Let’s begin by admitting that Oriental poppies are the sexiest hardy perennials in existence. For sheer carnal gorgeousness, no other temperate-climate flower even comes close. Of course, if you’re used to looking at things with the cold, steely eye of reason, Oriental poppies reveal some flaws: they bloom early and all too briefly; the taller kinds are apt to flop; and after blooming, their foliage goes into a prolonged and hideous decline before disappearing altogether. But reason doesn’t enter into it. Those immense, crinkled, silky flowers, with their blood-colored petals and mysterious, coal-black centers, bypass the frontal lobes and aim straight for the groin. To see them is to want them.
At some point, of course, we’ve got to stop slobbering so that we can evaluate the relative merits of the selections currently available and make the best choices for our own gardens. For while there’s no such thing as an ugly Oriental poppy flower, there are wide differences in height and habit among the various cultivars, not to mention color, which ranges from the familiar scarlets and vermilions to orange, pink, salmon, white, and even a rather liverish purple. Where did all this diversity come from?
As it turns out, the Oriental poppies that inhabit our gardens today—which are complex hybrids rather than selections of Papaver orientale—have been around for less than a hundred years. The species that parented the hybrids, however—P. bracteatum, P. pseudo-orientale, and the true wild P. orientale—have a much longer history of cultivation. Of the three (all of which are native to northeastern Turkey, the southern Caucasus, and northwestern Iran), P. orientale has been known the longest in Western gardens, having been sent back to Europe in the first years of the 18th century by the French botanist Joseph de Tournefort. Papaver pseudo-orientale was in cultivation by 1788, when it appeared in William Curtis’s Botanical Magazine, and the introduction of P. bracteatum can be traced back to 1817. They all look pretty much like standard-issue Oriental poppies, with black-blotched red petals and coarse, bristly, divided foliage. Papaver orientale and P. pseudo-orientale have a suckering habit, while P. bracteatum is clump-forming, as well as being taller (to four feet) and more erect.
All was quiet on the poppy front until 1906, when the renowned British nurseryman Amos Perry spotted a salmon-pink-flowered seedling in a bed of red-flowered poppies. Promptly brought to market under the name ‘Mrs. Perry’, it marked the beginning of the expansion of the Oriental poppy’s range of color. (Incidentally, ‘Mrs. Perry’ is still available and can hold its own against the newer pinks.) Lightning doesn’t strike twice in the same place, but Oriental poppies apparently do: in 1913, one of Perry’s customers wrote him to complain that the ‘Mrs. Perry’ he had bought to enhance an all-pink border turned out instead to be a “nasty fat white one.” Profuse apologies and a replacement were issued, the offending white poppy was whisked back to the nursery, and ‘Perry’s White’ was born. This exciting discovery gave impetus to Perry’s breeding program, and the cultivars that resulted from the period between 1906 and 1914 have probably contributed their genes to many of the more recent selections. Today’s Oriental poppies offer not only a broadened color palette, but also a range of petal texture, from smooth to crimped and ruffled (sometimes to the point of seeming double); some selections, such as ‘Türkenlouis’, even look as though their petal edges had been cut with pinking shears. The familiar black blotch at the base of each petal is present on many, but not all of the newer sorts. I think it adds character.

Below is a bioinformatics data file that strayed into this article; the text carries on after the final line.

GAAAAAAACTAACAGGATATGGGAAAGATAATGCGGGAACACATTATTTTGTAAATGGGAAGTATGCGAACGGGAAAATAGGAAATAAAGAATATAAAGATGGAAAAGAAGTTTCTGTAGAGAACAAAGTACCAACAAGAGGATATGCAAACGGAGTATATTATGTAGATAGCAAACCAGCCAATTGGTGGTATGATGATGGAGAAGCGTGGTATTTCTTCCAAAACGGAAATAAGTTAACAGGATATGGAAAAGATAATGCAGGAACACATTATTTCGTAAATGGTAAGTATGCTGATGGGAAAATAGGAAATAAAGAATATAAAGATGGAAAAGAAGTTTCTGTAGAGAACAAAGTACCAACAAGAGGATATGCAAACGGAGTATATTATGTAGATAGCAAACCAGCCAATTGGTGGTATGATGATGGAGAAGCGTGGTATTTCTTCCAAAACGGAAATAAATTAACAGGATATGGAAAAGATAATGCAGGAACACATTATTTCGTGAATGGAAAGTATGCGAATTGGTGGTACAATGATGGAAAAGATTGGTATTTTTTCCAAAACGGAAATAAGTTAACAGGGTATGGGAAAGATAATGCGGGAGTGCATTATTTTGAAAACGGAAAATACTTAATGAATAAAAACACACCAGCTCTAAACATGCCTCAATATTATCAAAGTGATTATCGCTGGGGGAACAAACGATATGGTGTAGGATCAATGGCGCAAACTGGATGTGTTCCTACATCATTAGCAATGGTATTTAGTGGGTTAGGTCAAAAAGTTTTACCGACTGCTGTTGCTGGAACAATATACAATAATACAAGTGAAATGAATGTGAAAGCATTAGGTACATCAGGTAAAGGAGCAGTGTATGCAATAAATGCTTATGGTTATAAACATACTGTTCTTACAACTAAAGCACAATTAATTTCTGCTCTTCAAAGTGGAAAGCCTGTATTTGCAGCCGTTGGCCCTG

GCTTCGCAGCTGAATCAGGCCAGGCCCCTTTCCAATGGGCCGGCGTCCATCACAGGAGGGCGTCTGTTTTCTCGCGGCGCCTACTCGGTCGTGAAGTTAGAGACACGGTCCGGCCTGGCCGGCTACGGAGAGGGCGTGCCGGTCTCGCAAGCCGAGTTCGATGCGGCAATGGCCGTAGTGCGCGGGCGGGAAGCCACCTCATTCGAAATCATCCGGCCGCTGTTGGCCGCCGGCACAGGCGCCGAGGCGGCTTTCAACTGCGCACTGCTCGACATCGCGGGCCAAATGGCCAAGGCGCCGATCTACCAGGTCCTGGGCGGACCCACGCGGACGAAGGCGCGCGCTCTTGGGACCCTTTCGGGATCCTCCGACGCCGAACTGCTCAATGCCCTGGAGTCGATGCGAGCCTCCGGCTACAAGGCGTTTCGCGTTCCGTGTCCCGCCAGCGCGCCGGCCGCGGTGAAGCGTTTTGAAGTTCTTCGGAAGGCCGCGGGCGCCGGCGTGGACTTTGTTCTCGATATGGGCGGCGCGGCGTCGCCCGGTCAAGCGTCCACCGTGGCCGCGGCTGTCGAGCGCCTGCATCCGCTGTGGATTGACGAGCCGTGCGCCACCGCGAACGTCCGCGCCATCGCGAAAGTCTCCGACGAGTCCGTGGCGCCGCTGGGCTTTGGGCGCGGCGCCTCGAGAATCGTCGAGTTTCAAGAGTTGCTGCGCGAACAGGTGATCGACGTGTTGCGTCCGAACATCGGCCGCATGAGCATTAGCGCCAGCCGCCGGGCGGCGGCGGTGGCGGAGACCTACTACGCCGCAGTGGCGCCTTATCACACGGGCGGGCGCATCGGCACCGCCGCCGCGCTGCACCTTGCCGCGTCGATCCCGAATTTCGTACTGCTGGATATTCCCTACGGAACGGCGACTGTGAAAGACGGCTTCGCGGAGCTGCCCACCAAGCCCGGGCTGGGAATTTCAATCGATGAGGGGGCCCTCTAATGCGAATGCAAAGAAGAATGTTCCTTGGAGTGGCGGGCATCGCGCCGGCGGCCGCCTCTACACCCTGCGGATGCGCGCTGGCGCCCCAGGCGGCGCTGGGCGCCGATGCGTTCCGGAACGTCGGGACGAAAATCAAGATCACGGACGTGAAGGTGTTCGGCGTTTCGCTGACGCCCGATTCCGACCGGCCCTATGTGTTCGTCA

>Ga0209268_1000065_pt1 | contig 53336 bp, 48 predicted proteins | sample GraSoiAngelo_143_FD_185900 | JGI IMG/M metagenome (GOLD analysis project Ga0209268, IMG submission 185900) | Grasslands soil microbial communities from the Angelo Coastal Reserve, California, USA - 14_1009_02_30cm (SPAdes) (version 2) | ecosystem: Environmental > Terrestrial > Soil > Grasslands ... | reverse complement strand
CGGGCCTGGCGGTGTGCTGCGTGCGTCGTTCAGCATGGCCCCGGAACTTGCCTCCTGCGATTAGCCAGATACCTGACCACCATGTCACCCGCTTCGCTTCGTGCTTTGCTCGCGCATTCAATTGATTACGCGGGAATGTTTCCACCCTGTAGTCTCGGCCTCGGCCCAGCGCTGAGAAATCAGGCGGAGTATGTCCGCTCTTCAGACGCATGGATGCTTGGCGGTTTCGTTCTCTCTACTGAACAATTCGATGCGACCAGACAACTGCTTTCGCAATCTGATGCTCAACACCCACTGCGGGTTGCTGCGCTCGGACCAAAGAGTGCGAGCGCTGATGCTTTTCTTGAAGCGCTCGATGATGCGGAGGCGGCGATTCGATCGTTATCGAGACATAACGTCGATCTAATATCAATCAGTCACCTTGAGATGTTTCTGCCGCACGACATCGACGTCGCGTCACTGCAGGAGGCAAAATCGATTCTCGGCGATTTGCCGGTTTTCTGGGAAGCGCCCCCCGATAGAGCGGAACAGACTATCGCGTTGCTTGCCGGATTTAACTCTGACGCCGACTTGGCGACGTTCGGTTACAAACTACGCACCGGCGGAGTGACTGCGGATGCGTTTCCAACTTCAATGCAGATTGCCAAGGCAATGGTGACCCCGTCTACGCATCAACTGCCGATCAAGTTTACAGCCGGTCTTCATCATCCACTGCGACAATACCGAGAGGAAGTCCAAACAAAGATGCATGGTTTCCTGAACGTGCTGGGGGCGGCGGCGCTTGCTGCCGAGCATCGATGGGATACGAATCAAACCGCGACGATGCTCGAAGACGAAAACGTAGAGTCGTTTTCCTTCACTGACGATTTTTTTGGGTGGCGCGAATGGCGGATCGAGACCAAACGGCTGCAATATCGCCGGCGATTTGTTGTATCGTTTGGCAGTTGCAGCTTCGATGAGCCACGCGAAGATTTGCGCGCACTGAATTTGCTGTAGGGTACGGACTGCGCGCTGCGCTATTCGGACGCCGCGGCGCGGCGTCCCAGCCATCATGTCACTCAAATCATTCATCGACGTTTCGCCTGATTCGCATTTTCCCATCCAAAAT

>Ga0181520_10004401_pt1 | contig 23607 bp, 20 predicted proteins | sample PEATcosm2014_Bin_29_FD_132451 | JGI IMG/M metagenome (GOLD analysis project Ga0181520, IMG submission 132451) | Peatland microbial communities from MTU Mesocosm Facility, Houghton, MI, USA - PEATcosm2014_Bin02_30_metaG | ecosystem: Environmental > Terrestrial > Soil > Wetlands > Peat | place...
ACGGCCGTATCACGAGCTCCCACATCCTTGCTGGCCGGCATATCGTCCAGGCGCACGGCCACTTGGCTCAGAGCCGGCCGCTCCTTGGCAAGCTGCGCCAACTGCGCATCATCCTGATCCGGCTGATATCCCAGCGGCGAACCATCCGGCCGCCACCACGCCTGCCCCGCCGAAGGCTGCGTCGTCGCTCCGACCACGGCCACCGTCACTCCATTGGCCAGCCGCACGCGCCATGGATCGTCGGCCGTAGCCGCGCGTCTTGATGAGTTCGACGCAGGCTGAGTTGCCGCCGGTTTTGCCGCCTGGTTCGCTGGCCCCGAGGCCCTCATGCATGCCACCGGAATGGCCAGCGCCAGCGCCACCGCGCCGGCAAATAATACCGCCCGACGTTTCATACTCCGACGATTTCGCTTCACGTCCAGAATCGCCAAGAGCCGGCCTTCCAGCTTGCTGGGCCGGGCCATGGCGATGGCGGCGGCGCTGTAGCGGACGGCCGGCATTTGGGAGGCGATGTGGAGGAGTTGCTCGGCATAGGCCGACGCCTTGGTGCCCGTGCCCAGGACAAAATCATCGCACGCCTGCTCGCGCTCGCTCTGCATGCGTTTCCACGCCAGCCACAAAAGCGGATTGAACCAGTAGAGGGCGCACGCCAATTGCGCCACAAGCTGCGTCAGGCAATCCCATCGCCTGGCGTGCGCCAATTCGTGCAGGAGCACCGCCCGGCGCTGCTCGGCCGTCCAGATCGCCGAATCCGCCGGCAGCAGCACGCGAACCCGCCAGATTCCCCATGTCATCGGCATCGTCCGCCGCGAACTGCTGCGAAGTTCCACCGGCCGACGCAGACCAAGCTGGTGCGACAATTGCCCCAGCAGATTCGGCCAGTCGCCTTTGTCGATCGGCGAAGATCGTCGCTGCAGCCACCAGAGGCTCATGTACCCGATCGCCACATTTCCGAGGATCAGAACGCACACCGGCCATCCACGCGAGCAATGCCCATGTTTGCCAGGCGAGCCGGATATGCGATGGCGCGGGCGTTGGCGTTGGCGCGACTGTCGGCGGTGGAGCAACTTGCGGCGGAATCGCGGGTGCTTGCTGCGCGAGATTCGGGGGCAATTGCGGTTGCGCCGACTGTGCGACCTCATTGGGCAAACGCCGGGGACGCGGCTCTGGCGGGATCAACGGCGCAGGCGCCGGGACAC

Among the more than 100 cultivars currently offered, several of the older selections stand out as being at the top of their respective categories. Among the red-flowered sorts, none is more regal and imposing than ‘Beauty of Livermere’ (to 4 ft.; often sold as ‘Goliath’ and often, unfortunately, propagated from seed so that it does not stay true to form). This plant is probably close to, if not identical with, the species P. bracteatum, and carries its blood-red flowers well above the foliage on tall, bolt-upright stems. Nearly as venerable is the best of the whites—the unimaginatively but accurately named ‘Black and White’ (28–32 in.) It wins out over other white-flowered poppies by virtue of its dazzling brightness, heightened by jet-black blotches, and compact habit. (‘Perry’s White’, in contrast, has a grayish mauve cast. Sorry, Amos.)
If screaming pinks make you gag, you may change your mind after seeing the reliable old American selection ‘Watermelon’ (28–30 in.). In any other flower, a color this strong would be hard to take, but the delicate texture of the poppies’ petals makes it splendid and gemlike rather than crude. Just the thing for perking up a group of too-tasteful campanulas.